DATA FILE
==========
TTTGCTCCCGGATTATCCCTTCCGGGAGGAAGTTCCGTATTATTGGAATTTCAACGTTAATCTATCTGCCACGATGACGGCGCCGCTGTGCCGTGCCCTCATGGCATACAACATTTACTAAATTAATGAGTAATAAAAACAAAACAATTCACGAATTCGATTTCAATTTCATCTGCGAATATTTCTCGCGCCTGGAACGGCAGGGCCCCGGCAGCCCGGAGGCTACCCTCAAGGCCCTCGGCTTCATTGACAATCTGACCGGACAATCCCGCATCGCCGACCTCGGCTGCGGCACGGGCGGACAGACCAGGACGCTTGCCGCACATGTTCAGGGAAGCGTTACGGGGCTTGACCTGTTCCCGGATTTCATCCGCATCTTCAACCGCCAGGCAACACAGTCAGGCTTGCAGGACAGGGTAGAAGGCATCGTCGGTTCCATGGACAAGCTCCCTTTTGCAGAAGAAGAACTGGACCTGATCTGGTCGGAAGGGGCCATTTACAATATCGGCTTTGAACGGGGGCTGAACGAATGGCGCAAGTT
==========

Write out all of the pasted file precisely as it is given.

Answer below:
TTTGCTCCCGGATTATCCCTTCCGGGAGGAAGTTCCGTATTATTGGAATTTCAACGTTAATCTATCTGCCACGATGACGGCGCCGCTGTGCCGTGCCCTCATGGCATACAACATTTACTAAATTAATGAGTAATAAAAACAAAACAATTCACGAATTCGATTTCAATTTCATCTGCGAATATTTCTCGCGCCTGGAACGGCAGGGCCCCGGCAGCCCGGAGGCTACCCTCAAGGCCCTCGGCTTCATTGACAATCTGACCGGACAATCCCGCATCGCCGACCTCGGCTGCGGCACGGGCGGACAGACCAGGACGCTTGCCGCACATGTTCAGGGAAGCGTTACGGGGCTTGACCTGTTCCCGGATTTCATCCGCATCTTCAACCGCCAGGCAACACAGTCAGGCTTGCAGGACAGGGTAGAAGGCATCGTCGGTTCCATGGACAAGCTCCCTTTTGCAGAAGAAGAACTGGACCTGATCTGGTCGGAAGGGGCCATTTACAATATCGGCTTTGAACGGGGGCTGAACGAATGGCGCAAGTT